Chamber Honors Local Schools’ Talents

Chamber Honors Local Schools’ Talents

Annual event honors academics, arts and sciences.

Ashley Coates, a senior at George C. Marshall High School, represented the Marshall Academy’s culinary arts program.

Ashley Coates, a senior at George C. Marshall High School, represented the Marshall Academy’s culinary arts program. Photo by Donna Manz.


Ashleigh Wilson and Nicholas Aidan Smith, Oakton High School, talk about art history and its relationship to humankind. Smith performed a song-and-dance routine from the school’s production of "Footloose."

The ViennaTysons Regional Chamber of Commerce [VTRCC] honored Vienna-area schools at its annual Youth and Education Luncheon on March 15 at the Westin Tysons Corner. Twenty two of twenty three local schools accepted the invitation to participate with exhibitions of their strong points, from the Marshall Academy’s culinary arts program to the music and dance performances of Kilmer Middle School, Oakton High School, Green Hedges School and Wolftrap Elementary. The Vienna Elementary School "Jammers" performed as opening act for the program.

"What I learned today," said VTRCC president Lisa Huffman to a round of laughter, "is that when I was in school, I had no talent."

Chief Operating Officer of Finance Park, Amy Marcenaro Heckman, gave the keynote address. Finance Park partners with Fairfax County Public Schools to teach students financial literacy. Every day, eighth-graders from across Fairfax County visit Finance Park. Eighteen to thirty adult role models, per day, share their time and expertise. "Going to Finance Park will change your life," said Youth and Education Committee Chair Le-Ha Anderson.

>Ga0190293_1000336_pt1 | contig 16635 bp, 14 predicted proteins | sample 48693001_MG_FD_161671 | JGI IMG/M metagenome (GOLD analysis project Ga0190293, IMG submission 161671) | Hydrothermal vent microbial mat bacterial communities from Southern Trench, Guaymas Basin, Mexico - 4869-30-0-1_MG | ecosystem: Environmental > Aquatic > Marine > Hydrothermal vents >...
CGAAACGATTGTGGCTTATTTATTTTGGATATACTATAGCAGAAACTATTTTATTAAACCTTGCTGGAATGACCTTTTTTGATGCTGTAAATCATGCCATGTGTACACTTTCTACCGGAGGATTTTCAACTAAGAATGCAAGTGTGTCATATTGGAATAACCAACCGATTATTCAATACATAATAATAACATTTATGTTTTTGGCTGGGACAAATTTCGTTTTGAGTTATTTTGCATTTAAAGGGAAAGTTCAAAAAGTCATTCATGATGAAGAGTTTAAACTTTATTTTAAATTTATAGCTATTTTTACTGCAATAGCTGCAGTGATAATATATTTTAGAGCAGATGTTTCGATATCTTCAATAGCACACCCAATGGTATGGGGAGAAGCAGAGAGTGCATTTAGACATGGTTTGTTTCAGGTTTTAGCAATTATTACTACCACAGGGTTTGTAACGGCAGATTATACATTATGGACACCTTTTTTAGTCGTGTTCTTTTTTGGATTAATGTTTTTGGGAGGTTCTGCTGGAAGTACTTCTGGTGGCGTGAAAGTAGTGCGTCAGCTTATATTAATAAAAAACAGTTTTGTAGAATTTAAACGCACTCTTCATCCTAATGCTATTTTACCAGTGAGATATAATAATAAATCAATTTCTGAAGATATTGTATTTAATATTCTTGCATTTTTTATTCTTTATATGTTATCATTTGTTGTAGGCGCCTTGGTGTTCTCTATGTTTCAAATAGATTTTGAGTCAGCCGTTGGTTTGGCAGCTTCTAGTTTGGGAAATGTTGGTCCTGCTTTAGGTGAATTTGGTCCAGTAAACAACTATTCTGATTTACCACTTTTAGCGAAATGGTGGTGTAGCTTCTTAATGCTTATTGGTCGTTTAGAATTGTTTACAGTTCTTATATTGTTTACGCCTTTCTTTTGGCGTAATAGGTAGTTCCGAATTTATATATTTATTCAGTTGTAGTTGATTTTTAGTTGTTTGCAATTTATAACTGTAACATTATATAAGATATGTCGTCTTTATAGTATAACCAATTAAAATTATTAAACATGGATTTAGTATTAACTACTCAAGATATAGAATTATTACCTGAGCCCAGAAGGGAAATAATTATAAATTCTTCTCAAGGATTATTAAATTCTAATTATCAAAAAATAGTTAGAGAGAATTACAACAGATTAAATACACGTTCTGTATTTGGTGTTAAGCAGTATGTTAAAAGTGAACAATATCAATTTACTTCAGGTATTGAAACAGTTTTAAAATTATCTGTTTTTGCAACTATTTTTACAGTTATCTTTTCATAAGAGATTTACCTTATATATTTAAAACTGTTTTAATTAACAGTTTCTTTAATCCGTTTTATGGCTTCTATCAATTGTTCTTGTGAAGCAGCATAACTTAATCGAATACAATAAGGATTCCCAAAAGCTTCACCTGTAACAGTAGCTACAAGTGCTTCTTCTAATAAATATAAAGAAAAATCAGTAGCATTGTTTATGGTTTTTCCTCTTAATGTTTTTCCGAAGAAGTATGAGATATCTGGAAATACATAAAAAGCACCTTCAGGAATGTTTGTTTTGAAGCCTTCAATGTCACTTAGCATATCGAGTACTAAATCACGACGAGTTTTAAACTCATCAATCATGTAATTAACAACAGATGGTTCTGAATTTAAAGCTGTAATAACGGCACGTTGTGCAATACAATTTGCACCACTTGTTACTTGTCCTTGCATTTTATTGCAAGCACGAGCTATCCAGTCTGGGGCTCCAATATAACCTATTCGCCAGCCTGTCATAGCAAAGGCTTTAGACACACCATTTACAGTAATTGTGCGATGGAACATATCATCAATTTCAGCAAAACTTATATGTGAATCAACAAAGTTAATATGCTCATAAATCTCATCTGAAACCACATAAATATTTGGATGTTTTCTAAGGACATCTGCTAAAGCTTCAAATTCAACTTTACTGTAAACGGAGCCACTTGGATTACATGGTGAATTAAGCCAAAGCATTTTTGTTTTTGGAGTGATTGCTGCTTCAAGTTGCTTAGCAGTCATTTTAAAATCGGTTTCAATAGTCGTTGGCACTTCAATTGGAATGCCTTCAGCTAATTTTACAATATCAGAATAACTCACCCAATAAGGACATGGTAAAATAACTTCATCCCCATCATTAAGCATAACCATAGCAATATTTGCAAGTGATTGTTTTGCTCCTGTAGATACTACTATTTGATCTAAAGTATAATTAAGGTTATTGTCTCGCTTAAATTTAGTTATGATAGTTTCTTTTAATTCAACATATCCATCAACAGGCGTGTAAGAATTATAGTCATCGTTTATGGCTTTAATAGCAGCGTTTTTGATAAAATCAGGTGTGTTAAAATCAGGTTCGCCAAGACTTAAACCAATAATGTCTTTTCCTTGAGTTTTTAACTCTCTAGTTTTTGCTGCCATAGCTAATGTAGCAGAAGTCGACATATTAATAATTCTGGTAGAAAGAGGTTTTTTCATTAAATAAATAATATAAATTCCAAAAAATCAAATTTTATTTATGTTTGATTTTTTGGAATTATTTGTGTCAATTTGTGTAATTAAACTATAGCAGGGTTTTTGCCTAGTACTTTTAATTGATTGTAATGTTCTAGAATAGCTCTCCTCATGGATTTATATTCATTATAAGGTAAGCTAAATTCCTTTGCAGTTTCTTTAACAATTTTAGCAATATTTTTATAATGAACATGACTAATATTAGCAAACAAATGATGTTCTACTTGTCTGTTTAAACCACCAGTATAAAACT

Maureen Loftus, Director of LearningRx, chaired the Youth and Education Luncheon.

Approximately 190 Vienna-area students attended the luncheon and talked about their schools’ displays.

The Warbot of James Madison High School, manned by some of the robot’s creators, strutted its athletic ability.


The Vienna Elementary School Jammers conducted by a student musician.

"Art is the epitome of self-expression," said Oakton High School senior Nicholas Aiden Smith, who not only answered questions at his school’s art exhibit, but performed a musical number, as lead actor, from Oakton’s spring production of "Footloose." Smith is the president of the Thespian Honor Society at Oakton.

Smith’s classmate, Ashleigh Wilson, also a senior, talked about her passion for art and art history, saying that art reflects our own history. "We see what was important in that time."

NEW THIS YEAR was the participation of financial institutions that vied for "business" from the luncheon’s students. The youngsters visited each of the credit unions and banks set up at the hotel and then voted for the most favored with evaluation forms and with "funny money." Exhibitors included Apple Credit Union, BB&T Bank, M&T Bank, Navy Federal Credit Union, Northwest Federal Credit Union, United Bank and Virginia Commerce Bank.

Northwest Federal Credit Union won all three categories and its representative, a furry (human) mascot named Westie accepted the award on the credit union’s behalf.

Supporting student achievement were local elected officials Mayor M. Jane Seeman, Town Council members Laurie Cole and Carey Sienicki, and Virginia State Senator Chap Peterson. A representative of U.S. Senator Mark Warner’s office attended, as well.